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11 January 2023

Demon Copperhead, by Barbara Kingsolver

Now here’s an interesting book: a retelling of David Copperfield (by Charles Dickens) but set in modern-day Appalachia, specifically Lee County, in the furthest-west tip of Virginia, where it makes a triangular insert between Kentucky and Tennessee. The arc of the original bildungsroman is a rags-to-riches tale set in Victorian England. Because of the physical and temporal distance between my current point in space-time and that of Copperfield, much of the poverty it depicts feels charming rather than shocking. But when those same dire circumstances are set in a modern context not far from where I live, it hits home in such a different manner. Frankly, it’s gutting. The coarse language, lack of education, poverty, breakdowns in families and social services, and in particular relentless drug use make for a very different reading experience. Kingsolver’s motivation may have been to bring focus to the ravages of widespread opioid addiction, and the book succeeds in that goal, but it’s no fun to read. The original novel was a delight – both in the way it was written, but also and most particularly in the incredible characters it portrayed: Mr. Micawber, Uriah Heep, Mr. Peggoty, Barkis the coach driver, Aunt Betsey Trotwood, and her companion Mr. Dick. That is a winning cast – each one its own literary flavor worth savoring. It chagrins me to report that the biggest disappointment of Demon Copperhead is that Kingsolver’s versions of these characters are nowhere near as compelling. The “translations” of the characters into the modern world is often cleverly done in terms of renaming them and giving them situation-appropriate dressings, but they don’t share the same soul as Dickens’ creations. They don’t pop. On the other hand, the exception is Demon Copperhead himself. He serves as the narrator of the book, and is more verbally distinct and “flavorful” than Dickens’s Copperfield narration. One thing that Kingsolver does very well is put small little errors into Copperhead’s speech that demonstrate his lack of worldliness. They are almost so subtle you could miss them, but it shows her mastery at crafting his essence. The character’s voice is astoundingly well developed, and that carries the novel.

So why would Kingsolver write this book? It’s a pretty astounding move, when you consider her track record of success in spinning up her own stories, that she would mimic the skeleton of one of the most celebrated novels of all time. The impetus for an accomplished writer to do such a thing appears to be a social conscience. If you’re in Kingsolver’s shoes, living in southwest Virginia, and you see a catastrophe unfolding in your community, how do you call the attention of the wider world to the immolation and suffering? She writes a novel. Given the sordid, sorrowful nature of the material, how do you keep people reading? One trick is to offer the assurance of a validation and redemption at the end – and knowing it’s based on on Copperfield might be just the trick to reassure readers that it will all be worth it by the final chapter. Via this story, she might be able to encourage society to address this forgotten, derided corner of the world. Wikipedia’s entry on Dickens reflects on the efficacy of his stories in providing motivational social commentary: “his fiction probably demonstrated its greatest prowess in changing public opinion in regard to class inequalities. He often depicted the exploitation and oppression of the poor and condemned the public officials and institutions that not only allowed such abuses to exist, but flourished as a result.” I think Kingsolver is driven toward a similar end. She personalizes addiction and makes it entirely plausible. The wisest and most grounded of her characters very clearly and blatantly pin the blame of Appalachia’s modern woes on Purdue Pharma. I came away from reading it with a more indelible sense of the chaos of modern living as teen in these depressed communities. It appears that the literati approves of her maneuver, and ratings of the book are high, but will it manifest any social impact? Will it translate into political action to improve the lot of those who dwell in post-coal Appalachia?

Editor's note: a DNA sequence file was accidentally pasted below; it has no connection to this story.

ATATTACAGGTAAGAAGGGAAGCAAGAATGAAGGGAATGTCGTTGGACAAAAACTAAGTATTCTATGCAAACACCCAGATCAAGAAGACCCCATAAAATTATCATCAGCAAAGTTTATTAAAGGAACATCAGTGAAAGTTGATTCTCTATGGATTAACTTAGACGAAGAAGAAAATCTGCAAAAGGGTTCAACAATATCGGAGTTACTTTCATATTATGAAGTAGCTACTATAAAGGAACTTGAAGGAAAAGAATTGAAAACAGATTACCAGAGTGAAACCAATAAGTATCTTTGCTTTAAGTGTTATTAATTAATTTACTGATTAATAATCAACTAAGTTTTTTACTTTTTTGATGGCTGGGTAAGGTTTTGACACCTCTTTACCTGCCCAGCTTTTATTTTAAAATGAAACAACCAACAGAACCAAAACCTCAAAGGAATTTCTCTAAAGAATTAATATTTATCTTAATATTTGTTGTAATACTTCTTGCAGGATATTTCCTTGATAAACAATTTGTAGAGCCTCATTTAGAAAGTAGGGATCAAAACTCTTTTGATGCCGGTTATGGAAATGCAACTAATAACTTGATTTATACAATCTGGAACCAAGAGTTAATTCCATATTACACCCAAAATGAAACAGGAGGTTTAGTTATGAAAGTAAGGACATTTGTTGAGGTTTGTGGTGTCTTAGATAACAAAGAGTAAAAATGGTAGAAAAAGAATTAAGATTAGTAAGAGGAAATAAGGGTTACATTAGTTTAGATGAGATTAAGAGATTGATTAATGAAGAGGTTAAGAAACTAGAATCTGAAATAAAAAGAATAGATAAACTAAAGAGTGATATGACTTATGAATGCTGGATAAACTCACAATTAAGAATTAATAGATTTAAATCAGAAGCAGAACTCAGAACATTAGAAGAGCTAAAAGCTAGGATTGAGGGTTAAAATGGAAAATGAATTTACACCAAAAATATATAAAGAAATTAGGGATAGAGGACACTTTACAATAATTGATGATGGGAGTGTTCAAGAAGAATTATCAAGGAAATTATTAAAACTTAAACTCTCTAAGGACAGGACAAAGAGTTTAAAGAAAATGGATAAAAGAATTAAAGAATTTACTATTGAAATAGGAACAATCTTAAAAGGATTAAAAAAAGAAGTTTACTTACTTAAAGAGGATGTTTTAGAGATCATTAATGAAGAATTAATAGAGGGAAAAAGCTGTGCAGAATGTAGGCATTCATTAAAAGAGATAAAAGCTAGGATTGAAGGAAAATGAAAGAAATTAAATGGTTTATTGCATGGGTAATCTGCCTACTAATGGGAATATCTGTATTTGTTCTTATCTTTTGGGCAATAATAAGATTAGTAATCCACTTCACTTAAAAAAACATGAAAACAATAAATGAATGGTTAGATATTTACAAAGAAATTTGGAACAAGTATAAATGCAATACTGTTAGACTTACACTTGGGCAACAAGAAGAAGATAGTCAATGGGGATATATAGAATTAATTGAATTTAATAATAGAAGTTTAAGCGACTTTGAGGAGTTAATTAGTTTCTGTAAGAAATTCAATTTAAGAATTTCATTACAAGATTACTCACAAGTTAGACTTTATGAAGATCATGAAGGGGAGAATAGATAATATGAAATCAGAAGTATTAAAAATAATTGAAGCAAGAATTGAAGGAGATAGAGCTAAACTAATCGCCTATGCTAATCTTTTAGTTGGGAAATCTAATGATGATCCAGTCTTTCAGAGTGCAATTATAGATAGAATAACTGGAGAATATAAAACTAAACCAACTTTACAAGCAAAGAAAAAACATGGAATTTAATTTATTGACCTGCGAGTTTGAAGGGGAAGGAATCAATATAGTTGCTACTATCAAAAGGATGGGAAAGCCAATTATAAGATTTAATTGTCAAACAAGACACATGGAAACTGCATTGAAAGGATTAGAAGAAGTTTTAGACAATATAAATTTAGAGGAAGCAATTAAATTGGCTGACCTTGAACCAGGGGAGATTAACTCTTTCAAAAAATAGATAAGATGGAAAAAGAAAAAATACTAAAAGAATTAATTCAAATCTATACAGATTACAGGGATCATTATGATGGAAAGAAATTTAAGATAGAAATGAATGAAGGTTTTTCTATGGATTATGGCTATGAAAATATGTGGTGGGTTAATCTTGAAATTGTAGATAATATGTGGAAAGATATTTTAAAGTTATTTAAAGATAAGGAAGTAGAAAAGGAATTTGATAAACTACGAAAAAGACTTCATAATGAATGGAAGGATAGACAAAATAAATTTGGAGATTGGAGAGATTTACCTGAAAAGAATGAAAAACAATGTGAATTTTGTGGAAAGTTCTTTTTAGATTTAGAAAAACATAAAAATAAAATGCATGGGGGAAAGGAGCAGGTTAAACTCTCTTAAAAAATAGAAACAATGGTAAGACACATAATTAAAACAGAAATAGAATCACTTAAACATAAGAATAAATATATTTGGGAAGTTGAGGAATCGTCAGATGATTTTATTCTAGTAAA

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1 January 2023

Yard list 2022


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It’s an annual tradition here on New Year’s Day to share my “yard list” for the previous year. This is a list of all the birds I’ve seen in my yard over the course of one calendar year, in chronological order. Last year’s list had 87 species. This year, I spent a lot of time birding, and I boosted the count to 114. The list is below, followed by a few thoughts:

  1. Mourning Dove
  2. Yellow-bellied Sapsucker
  3. Red-bellied Woodpecker
  4. Blue Jay
  5. American Crow
  6. Carolina Chickadee
  7. Tufted Titmouse
  8. White-breasted Nuthatch
  9. Carolina Wren
  10. Eastern Bluebird
  11. American Robin
  12. Cedar Waxwing
  13. American Goldfinch
  14. Dark-eyed Junco
  15. Song Sparrow
  16. Yellow-rumped Warbler
  17. Northern Cardinal